Open a PDF version to print this topic

HealthInfo Canterbury

Low-fibre diet

Why follow a low-fibre diet?

You may be advised to follow a low-fibre diet if:

What is a low-fibre diet?

Fibre is the part of food from plants (fruits, vegetables, breads, cereals, nuts and seeds) that you don't digest. A low-fibre diet (sometimes also called a fibre-restricted diet or a low-residue diet) is made up of low-fibre foods that you can easily digest and absorb. This means less poo (faeces, stools) passes through your large bowel (often called your colon or large intestine).

Useful tips for a low-fibre diet

Breads and cereals

Have at least six servings every day. A serving is one medium slice of bread, ½ to 1 cup of breakfast cereal, or 1 cup of cooked rice or pasta.

 

 

Foods to include

Foods to avoid

 

Bread and crackers

White bread, white pita bread or panini, plain naan bread or chapatti

Plain crackers such as water crackers or plain rice crackers

Wholemeal, wholegrain or rye bread, wholemeal pita bread

Bread containing seeds, linseed, chia seeds, nuts, kibbled wheat or dried fruit

Wholegrain crackers, such as Ryvita, or Vita-Weat

Cereals

 

Refined breakfast cereals such as Cornflakes, Rice Bubbles, Special K

White rice, pasta, noodles

White flour, cornflour

 

Wholemeal and wholegrain cereals such as All-Bran, Bran Flakes, Sultana Bran, Light 'n' Tasty, Just Right, muesli (plain or toasted), porridge oats, Weet-Bix

Brown or wild rice, wholemeal pasta

Wholemeal flour, wheat bran, wheat germ, oat bran, rice bran, linseed, chia seeds, popcorn, psyllium, quinoa

 

Vegetables and fruit

Choose at least three servings of vegetables and two servings of fruit every day. A serving is the size of the palm of your hand.

 

Foods to include

Foods to avoid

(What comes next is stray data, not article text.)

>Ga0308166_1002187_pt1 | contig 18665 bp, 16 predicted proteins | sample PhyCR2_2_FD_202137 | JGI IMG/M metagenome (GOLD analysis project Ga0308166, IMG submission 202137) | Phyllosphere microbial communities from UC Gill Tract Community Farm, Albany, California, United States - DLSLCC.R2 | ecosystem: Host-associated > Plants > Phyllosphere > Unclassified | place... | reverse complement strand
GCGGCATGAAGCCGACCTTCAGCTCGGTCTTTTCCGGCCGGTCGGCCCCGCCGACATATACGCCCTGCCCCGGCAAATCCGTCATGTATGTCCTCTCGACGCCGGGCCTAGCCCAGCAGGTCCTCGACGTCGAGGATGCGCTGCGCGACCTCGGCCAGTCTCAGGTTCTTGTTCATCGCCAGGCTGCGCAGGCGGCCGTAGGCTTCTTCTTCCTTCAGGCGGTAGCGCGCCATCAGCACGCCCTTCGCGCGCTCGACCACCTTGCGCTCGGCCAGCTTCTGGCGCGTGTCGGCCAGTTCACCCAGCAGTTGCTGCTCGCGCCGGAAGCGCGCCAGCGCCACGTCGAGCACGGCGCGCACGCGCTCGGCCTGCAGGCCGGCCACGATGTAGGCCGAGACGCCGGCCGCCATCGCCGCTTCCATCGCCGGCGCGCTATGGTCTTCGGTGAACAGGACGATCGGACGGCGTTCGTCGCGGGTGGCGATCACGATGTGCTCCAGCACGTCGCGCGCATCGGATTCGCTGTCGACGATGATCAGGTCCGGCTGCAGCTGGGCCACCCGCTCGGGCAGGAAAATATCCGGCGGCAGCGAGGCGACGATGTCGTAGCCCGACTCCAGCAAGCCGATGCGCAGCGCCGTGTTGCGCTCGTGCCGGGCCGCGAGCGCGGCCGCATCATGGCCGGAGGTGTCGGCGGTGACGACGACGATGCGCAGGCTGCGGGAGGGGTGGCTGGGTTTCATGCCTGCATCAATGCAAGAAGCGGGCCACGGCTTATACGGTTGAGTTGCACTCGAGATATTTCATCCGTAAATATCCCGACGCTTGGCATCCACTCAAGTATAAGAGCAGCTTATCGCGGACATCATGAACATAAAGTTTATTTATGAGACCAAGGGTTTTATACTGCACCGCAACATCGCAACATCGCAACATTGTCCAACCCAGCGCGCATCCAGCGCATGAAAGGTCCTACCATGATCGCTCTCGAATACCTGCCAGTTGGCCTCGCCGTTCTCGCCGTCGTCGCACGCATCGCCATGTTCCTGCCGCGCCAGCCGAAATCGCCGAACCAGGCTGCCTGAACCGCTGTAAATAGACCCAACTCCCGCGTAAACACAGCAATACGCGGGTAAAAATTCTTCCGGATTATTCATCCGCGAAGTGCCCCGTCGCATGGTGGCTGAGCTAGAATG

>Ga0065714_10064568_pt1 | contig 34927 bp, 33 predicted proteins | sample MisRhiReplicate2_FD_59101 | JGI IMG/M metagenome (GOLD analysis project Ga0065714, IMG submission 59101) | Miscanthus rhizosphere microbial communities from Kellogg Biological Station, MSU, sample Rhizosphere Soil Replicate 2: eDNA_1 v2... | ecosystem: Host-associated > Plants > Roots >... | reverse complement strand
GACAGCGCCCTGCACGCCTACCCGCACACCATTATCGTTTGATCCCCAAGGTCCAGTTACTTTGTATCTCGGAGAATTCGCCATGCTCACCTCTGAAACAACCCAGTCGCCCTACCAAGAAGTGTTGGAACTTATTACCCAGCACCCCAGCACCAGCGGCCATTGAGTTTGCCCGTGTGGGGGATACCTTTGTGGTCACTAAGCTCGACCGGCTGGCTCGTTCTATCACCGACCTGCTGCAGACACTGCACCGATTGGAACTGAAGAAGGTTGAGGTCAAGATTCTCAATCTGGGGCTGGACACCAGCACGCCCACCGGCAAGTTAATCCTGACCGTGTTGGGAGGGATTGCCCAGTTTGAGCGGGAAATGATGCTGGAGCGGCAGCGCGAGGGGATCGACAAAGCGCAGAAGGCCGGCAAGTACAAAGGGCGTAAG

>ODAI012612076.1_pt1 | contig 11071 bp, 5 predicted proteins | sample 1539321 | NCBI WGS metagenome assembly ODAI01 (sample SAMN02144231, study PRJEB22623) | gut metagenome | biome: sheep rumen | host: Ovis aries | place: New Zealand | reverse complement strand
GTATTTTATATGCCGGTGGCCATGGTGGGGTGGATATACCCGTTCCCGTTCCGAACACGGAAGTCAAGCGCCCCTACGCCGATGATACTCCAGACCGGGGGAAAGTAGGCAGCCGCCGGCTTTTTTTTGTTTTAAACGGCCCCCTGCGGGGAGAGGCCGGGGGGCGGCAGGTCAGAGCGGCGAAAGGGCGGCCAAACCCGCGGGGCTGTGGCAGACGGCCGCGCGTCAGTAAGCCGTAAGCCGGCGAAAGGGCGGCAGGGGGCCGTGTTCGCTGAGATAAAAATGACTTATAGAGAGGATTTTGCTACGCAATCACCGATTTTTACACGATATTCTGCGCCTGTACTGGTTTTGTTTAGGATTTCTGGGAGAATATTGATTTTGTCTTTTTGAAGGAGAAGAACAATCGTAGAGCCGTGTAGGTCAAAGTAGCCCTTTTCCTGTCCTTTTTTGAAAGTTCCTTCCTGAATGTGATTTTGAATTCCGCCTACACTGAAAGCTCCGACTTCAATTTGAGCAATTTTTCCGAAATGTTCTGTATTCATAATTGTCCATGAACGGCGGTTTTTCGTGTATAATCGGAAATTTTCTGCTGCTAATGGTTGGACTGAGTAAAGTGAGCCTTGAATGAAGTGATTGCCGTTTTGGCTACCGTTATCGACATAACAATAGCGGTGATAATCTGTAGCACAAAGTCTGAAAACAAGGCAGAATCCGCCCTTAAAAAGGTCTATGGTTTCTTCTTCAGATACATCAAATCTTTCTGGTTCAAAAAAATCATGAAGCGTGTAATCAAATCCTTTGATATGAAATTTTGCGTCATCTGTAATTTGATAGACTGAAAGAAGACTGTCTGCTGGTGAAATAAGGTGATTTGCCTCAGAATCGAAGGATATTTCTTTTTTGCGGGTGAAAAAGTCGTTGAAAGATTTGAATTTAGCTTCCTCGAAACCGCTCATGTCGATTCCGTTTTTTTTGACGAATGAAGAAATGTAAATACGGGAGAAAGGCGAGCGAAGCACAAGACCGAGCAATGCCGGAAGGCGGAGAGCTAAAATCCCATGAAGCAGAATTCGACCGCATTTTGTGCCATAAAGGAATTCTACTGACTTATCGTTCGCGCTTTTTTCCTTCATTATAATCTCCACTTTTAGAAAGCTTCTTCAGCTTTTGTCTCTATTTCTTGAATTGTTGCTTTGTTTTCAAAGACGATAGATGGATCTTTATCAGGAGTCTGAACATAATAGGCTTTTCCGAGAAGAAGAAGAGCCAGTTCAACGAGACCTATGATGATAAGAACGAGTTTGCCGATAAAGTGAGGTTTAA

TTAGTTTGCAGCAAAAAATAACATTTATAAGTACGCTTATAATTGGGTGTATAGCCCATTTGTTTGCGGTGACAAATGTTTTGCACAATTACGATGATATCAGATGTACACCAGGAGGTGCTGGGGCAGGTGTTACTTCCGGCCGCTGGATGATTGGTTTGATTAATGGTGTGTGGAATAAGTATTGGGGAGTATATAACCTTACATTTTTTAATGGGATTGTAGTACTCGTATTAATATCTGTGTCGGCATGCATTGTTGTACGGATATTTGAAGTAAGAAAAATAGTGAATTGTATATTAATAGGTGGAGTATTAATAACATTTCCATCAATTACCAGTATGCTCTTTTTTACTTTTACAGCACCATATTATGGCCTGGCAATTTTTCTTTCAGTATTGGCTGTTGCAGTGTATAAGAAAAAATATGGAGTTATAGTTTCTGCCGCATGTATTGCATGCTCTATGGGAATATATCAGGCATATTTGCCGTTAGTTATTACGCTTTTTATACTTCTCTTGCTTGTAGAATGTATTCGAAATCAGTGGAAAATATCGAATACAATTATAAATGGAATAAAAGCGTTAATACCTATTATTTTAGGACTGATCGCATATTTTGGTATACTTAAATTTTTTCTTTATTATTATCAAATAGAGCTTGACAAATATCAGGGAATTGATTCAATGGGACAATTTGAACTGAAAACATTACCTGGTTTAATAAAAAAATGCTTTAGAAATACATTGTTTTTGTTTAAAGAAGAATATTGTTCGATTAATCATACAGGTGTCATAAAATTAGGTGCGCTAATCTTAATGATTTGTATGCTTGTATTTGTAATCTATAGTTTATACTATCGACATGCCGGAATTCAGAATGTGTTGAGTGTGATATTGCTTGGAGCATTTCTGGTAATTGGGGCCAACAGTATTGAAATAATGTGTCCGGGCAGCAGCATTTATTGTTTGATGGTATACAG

Vegetables

Asparagus, beetroot, bok choy, cabbage, cauliflower, courgette, cucumber, lettuce, mushroom, peppers, potato (boiled or mashed), pumpkin, tomato, yam

You might cope better with well-cooked vegetables

Artichoke, baked potato with its skin, broad beans, broccoli, brussels sprouts, carrots, celery, spinach, corn, egg plant, kumara, leeks, parsnip, peas, silverbeet, yellow or green beans

Fruit

Ripe, fresh or cooked fruit without pips, seeds, pith and skins. For example, apples, apricots, bananas, honeydew melons, peaches, pears, plums, and water melons.

Diluted fruit juices

Seedless jam, for example, apricot, plum

 

Raw or cooked fruit with seeds, pips, pith, or skins, such as berries, grapefruit, or oranges

All dried fruit, such as apricots, dates, figs, prunes, raisins, and sultanas

Fruit juice with pulp

Jam or marmalade with skin, peel or pips

Shredded coconut

Milk and milk products

Choose two to three servings every day. A serving is 1 cup (250 ml) milk, 1 pottle (150 g) of yoghurt or 2 slices (40 g) of cheese.

 

Foods to include

Foods to avoid

 

Milk, yoghurt, dairy food, cheese, ice cream

Any milk product containing dried fruit, nuts or seeds

Lean meats, chicken, seafood, eggs, legumes, nuts and seeds

Choose at least one serving every day. A serving is a piece of meat, chicken or fish the size and thickness of the palm of your hand, 1 egg, ¾ cup cooked dried beans, ⅓ cup nuts or seeds, or ¾ cup tofu.

 

Foods to include

Foods to avoid

Meat, fish, chicken and eggs

Tender lean meat, chicken, or fish

Lean bacon or ham

Smooth pates or spreads

Boiled, scrambled, or poached eggs

Gristly and fatty meat, tough skin, fish skin and bones (these foods don't contain fibre, but they are more difficult for your gut to handle)

 

Nuts and seeds

Finely ground nuts (use sparingly)

Smooth peanut butter

Seeds (for example sesame, sunflower, pumpkin)

Whole or chopped nuts

Crunchy peanut butter

Legumes and tofu

(legumes include cooked dried beans, pea and lentils)

Tofu

Baked beans, lentils, chickpeas (also hummus and falafel), cannellini beans, kidney beans, soy beans, split peas

Other food and drinks

 

Foods to include

Foods to avoid

Cakes and biscuits

Plain biscuits, such as wine, arrowroot, and malt biscuits

Plain sponge cake, scones and pikelets

 

Wholemeal or bran biscuits

Cakes, biscuits, muffins or scones with wholemeal flour, bran, nuts, seeds, coconut, or dried fruit

Muesli bars, fruit bars

Desserts

Plain desserts, milk puddings

Yoghurt and ice cream

Stewed or canned fruit (with no skin)

Desserts containing seeds, pips, skins, dried fruit or coconut

 

Fats

Butter, margarine, oil (use sparingly)

 

Drinks

Tea, coffee, milk, soft drinks, fruit and vegetable juices

Fruit and vegetable juices with pulp, prune juice, Kiwi Crush

Written by HealthInfo clinical advisers. Endorsed by Healthy Eating Healthy Ageing Project dietitian, Canterbury DHB. February 2015

Sources

Image courtesy of tiverylucky at FreeDigitalPhotos.net

Page reference: 147492

Review key: HIDIV-114745